Every child needs at least one adult who is irrationally crazy about him or her.— Urie Bronfenbrenner
The most unique Urie Bronfenbrenner quotes that will be huge advantage for your personal development
No society can long sustain itself unless its members have learned the sensitivities, motivations and skills involved in assisting and caring for other human beings.
Particular attention should be given to the opportunities which the environment presents or precludes for involvement of children with persons both older and younger than themselves.
Turning on the television set can turn off the process that transforms children into people... It is primarily through observing, playing, and working with others older and younger than himself that a child discovers both what he can do and who he can become — that he develops both his ability and his identity.
In order to develop normally, a child requires progressively more complex joint activity with one or more adults who have an irrational emotional relationship with the child. Somebody's got to be crazy about that kid. That's number one. First, last and always.
Thus if we know a child has had sufficient opportunity to observe and acquire a behavioural sequence, and we know he is physically capable of performng the act but does not do so, tehn it is reasonable to assume that it is motivation which is lacking
In today's world parents find themselves at the mercy of a society which imposes pressures and priorities that allow neither timenor place for meaningful activities and relations between children and adults, which downgrade the role of parents and the functions of parenthood, and which prevent the parent from doing things he wants to do as a guide, friend, and companion to his children.
If the children and youth of a nation are afforded opportunity to develop their capacities to the fullest, if they are given the knowledge to understand the world and the wisdom to change it, then the prospects for the future are bright. In contrast, a society which neglects its children, however well it may function in other respects, risks eventual disorganization and demise.
The primary danger of the television screen lies not so much in the behavior it produces as the behavior it prevents-the talks, the games, the family activities and the arguments through which much of the child's learning takes place and his character is formed.
In the planning and designing of new communities, housing projects, and urban renewal, the planners both private and public, need to give explicit consideration to the kind of world that is being created for the children who will be growing up in these settings. Particular attention should be given to the opportunities which the environment presents or precludes for involvement of children both older and younger than themselves.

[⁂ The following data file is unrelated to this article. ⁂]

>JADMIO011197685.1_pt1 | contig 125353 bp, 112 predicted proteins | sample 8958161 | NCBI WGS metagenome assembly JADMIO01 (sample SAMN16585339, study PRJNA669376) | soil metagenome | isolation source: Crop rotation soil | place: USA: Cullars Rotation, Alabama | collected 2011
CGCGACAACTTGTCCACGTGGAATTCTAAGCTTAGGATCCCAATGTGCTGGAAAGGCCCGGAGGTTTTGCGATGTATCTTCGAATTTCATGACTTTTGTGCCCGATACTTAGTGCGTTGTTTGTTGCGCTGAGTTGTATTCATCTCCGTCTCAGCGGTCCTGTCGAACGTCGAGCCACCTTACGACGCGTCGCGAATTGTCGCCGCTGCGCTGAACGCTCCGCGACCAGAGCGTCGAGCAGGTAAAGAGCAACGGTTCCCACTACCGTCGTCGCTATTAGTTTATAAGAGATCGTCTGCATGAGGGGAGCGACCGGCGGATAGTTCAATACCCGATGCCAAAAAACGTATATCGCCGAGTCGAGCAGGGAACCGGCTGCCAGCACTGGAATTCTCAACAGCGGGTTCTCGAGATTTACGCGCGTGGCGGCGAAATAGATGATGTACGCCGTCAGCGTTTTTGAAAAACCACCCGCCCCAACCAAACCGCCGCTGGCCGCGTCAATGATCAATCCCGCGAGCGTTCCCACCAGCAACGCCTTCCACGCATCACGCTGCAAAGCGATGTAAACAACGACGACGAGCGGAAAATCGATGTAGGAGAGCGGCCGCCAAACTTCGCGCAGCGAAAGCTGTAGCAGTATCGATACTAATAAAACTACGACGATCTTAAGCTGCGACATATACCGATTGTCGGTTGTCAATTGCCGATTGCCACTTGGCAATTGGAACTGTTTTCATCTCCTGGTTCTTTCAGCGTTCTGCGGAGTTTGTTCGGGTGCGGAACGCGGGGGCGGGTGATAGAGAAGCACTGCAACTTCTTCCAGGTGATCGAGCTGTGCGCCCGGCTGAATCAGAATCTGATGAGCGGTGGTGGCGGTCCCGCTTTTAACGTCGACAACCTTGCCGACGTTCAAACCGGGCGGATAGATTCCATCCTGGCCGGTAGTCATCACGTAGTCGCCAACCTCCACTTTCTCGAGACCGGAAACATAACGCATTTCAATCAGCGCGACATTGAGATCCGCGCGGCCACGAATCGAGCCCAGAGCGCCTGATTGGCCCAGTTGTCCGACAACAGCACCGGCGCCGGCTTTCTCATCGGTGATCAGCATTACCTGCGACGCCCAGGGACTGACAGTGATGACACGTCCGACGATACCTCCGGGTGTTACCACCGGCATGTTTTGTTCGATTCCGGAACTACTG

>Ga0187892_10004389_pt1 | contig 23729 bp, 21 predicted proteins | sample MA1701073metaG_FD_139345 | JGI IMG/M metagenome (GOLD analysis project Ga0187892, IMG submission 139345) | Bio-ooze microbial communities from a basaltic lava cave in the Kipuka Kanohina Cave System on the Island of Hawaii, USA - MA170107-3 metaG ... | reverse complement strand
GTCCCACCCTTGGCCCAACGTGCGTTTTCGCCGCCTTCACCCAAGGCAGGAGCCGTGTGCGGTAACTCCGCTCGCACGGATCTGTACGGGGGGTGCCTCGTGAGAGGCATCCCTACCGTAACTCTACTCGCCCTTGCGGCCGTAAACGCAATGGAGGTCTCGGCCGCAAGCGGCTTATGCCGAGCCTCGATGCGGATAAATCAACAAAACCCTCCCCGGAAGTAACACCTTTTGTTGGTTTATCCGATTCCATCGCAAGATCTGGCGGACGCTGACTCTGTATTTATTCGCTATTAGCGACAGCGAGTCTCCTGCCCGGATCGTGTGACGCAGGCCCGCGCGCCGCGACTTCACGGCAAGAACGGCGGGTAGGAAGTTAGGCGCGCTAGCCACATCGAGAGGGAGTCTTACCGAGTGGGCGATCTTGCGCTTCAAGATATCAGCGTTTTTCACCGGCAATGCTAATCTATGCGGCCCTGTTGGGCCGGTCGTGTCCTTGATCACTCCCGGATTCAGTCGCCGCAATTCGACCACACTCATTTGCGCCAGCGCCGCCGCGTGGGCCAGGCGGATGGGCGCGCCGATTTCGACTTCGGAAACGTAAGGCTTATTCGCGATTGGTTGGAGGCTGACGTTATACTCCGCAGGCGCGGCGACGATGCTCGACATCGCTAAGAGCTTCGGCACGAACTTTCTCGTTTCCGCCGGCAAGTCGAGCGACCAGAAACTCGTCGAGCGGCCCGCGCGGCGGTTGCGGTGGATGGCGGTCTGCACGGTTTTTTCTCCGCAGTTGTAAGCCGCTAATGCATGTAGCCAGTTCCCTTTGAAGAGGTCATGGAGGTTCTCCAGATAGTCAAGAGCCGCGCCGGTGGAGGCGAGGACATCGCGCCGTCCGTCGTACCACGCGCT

We as a nation need to be reeducated about the necessary and sufficient conditions for making human beings human. We need to be reeducated not as parents--but as workers, neighbors, and friends; and as members of the organizations, committees, boards--and, especially, the informal networks that control our social institutions and thereby determine the conditions of life for our families and their children.
If the Russians have gone too far in subjecting the child and his peer group to conformity to a single set of values imposed by the adult society, perhaps we have reached the point of diminishing returns in allowing excessive autonomy and in failing to utilize the constructive potential of the peer group in developing social responsibility and consideration for others.
There is no more critical indicator of the future of a society than the character, competence, and integrity of its youth.
Witness the American ideal: the Self-Made Man.
But there is no such person. If we can stand on our own two feet, it is because others have raised us up. If, as adults, we can lay claim to competence and compassion, it only means that other human beings have been willing and enabled to commit their competence and compassion to us--through infancy, childhood, and adolescence, right up to this very moment.
Development, it turns out, occurs through this process of progressively more complex exchange between a child and somebody else- especially somebody who’s crazy about that child